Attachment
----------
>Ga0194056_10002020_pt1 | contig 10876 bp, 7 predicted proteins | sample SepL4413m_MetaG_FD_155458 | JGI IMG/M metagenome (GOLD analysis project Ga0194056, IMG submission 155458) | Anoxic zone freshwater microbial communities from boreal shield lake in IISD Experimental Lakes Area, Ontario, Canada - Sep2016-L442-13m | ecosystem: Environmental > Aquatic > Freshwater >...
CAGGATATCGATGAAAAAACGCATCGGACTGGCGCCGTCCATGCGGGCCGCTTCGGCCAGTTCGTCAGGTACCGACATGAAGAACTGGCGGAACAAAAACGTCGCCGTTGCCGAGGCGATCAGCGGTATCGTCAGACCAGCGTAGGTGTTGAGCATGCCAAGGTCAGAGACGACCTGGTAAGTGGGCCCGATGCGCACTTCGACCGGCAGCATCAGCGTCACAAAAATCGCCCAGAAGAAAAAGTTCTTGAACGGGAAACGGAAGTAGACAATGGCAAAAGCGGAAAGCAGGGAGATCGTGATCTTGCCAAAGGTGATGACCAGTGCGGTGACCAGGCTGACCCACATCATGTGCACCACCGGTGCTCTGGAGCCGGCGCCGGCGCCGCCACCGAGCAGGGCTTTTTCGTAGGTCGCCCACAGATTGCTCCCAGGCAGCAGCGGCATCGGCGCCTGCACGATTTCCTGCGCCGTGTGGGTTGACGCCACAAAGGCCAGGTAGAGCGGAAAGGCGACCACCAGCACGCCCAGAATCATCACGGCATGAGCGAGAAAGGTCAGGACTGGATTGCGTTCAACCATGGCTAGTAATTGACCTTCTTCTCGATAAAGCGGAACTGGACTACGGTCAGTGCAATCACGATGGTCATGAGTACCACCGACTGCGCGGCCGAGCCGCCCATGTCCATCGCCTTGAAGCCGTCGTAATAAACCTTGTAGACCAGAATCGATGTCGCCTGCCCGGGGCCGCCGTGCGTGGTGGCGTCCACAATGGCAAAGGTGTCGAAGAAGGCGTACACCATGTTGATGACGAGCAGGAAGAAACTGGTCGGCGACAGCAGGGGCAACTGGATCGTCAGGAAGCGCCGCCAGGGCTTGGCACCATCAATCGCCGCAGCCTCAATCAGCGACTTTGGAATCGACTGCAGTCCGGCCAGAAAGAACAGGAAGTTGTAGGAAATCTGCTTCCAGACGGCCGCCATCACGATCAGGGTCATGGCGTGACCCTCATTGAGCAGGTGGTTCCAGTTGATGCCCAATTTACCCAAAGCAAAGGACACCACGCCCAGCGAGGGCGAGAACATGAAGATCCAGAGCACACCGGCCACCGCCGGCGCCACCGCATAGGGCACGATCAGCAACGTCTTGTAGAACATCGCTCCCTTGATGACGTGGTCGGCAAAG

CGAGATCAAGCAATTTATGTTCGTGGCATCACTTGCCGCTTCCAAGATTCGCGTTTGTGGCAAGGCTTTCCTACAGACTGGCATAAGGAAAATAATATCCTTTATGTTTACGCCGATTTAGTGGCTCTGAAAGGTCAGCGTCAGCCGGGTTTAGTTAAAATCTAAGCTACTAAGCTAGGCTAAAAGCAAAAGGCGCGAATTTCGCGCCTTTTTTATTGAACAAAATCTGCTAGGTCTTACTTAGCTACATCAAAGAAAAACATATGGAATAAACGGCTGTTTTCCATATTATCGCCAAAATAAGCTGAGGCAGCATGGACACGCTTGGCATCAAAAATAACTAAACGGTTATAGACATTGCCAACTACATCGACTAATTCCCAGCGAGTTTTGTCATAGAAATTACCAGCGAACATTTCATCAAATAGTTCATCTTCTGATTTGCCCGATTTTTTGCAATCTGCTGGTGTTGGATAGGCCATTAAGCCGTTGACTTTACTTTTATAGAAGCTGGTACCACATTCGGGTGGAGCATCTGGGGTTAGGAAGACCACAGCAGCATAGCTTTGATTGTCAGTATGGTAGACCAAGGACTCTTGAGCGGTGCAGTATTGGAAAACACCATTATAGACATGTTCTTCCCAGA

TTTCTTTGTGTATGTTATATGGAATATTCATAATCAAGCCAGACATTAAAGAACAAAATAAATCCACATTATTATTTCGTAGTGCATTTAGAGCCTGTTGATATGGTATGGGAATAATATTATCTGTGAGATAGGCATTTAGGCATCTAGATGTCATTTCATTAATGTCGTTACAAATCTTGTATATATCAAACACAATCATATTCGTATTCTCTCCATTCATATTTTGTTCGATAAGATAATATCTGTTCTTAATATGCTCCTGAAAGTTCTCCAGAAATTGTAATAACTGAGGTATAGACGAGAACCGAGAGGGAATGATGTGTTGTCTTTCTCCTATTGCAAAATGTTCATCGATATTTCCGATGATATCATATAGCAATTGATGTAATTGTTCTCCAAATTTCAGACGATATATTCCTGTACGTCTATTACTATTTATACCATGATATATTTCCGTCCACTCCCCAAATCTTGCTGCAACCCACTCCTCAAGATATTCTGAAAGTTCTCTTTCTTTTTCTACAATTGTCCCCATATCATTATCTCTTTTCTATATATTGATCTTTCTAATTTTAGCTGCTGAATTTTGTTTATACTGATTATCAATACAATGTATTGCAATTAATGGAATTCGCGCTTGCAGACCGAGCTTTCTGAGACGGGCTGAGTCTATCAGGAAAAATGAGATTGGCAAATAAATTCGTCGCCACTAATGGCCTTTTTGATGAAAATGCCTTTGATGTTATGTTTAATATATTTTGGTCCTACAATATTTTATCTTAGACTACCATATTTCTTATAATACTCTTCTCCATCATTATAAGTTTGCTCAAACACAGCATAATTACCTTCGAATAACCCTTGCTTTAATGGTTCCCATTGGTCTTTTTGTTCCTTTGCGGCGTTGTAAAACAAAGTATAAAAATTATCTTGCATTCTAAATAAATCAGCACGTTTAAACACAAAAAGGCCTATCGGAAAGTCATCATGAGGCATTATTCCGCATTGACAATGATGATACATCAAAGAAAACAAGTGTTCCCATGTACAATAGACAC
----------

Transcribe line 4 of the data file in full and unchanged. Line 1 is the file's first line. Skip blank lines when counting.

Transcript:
TTTCTTTGTGTATGTTATATGGAATATTCATAATCAAGCCAGACATTAAAGAACAAAATAAATCCACATTATTATTTCGTAGTGCATTTAGAGCCTGTTGATATGGTATGGGAATAATATTATCTGTGAGATAGGCATTTAGGCATCTAGATGTCATTTCATTAATGTCGTTACAAATCTTGTATATATCAAACACAATCATATTCGTATTCTCTCCATTCATATTTTGTTCGATAAGATAATATCTGTTCTTAATATGCTCCTGAAAGTTCTCCAGAAATTGTAATAACTGAGGTATAGACGAGAACCGAGAGGGAATGATGTGTTGTCTTTCTCCTATTGCAAAATGTTCATCGATATTTCCGATGATATCATATAGCAATTGATGTAATTGTTCTCCAAATTTCAGACGATATATTCCTGTACGTCTATTACTATTTATACCATGATATATTTCCGTCCACTCCCCAAATCTTGCTGCAACCCACTCCTCAAGATATTCTGAAAGTTCTCTTTCTTTTTCTACAATTGTCCCCATATCATTATCTCTTTTCTATATATTGATCTTTCTAATTTTAGCTGCTGAATTTTGTTTATACTGATTATCAATACAATGTATTGCAATTAATGGAATTCGCGCTTGCAGACCGAGCTTTCTGAGACGGGCTGAGTCTATCAGGAAAAATGAGATTGGCAAATAAATTCGTCGCCACTAATGGCCTTTTTGATGAAAATGCCTTTGATGTTATGTTTAATATATTTTGGTCCTACAATATTTTATCTTAGACTACCATATTTCTTATAATACTCTTCTCCATCATTATAAGTTTGCTCAAACACAGCATAATTACCTTCGAATAACCCTTGCTTTAATGGTTCCCATTGGTCTTTTTGTTCCTTTGCGGCGTTGTAAAACAAAGTATAAAAATTATCTTGCATTCTAAATAAATCAGCACGTTTAAACACAAAAAGGCCTATCGGAAAGTCATCATGAGGCATTATTCCGCATTGACAATGATGATACATCAAAGAAAACAAGTGTTCCCATGTACAATAGACAC